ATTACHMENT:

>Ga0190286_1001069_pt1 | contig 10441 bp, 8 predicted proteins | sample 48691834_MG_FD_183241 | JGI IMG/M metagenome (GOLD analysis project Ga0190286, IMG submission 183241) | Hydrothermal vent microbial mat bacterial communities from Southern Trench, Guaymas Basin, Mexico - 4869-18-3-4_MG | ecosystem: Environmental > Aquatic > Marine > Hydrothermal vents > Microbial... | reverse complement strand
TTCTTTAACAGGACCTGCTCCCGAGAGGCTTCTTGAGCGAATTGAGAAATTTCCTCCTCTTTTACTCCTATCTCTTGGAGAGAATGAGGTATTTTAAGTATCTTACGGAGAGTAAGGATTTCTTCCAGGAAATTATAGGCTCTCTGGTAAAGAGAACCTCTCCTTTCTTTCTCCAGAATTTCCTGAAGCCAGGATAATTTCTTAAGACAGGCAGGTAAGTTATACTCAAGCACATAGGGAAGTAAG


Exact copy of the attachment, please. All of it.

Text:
>Ga0190286_1001069_pt1 | contig 10441 bp, 8 predicted proteins | sample 48691834_MG_FD_183241 | JGI IMG/M metagenome (GOLD analysis project Ga0190286, IMG submission 183241) | Hydrothermal vent microbial mat bacterial communities from Southern Trench, Guaymas Basin, Mexico - 4869-18-3-4_MG | ecosystem: Environmental > Aquatic > Marine > Hydrothermal vents > Microbial... | reverse complement strand
TTCTTTAACAGGACCTGCTCCCGAGAGGCTTCTTGAGCGAATTGAGAAATTTCCTCCTCTTTTACTCCTATCTCTTGGAGAGAATGAGGTATTTTAAGTATCTTACGGAGAGTAAGGATTTCTTCCAGGAAATTATAGGCTCTCTGGTAAAGAGAACCTCTCCTTTCTTTCTCCAGAATTTCCTGAAGCCAGGATAATTTCTTAAGACAGGCAGGTAAGTTATACTCAAGCACATAGGGAAGTAAG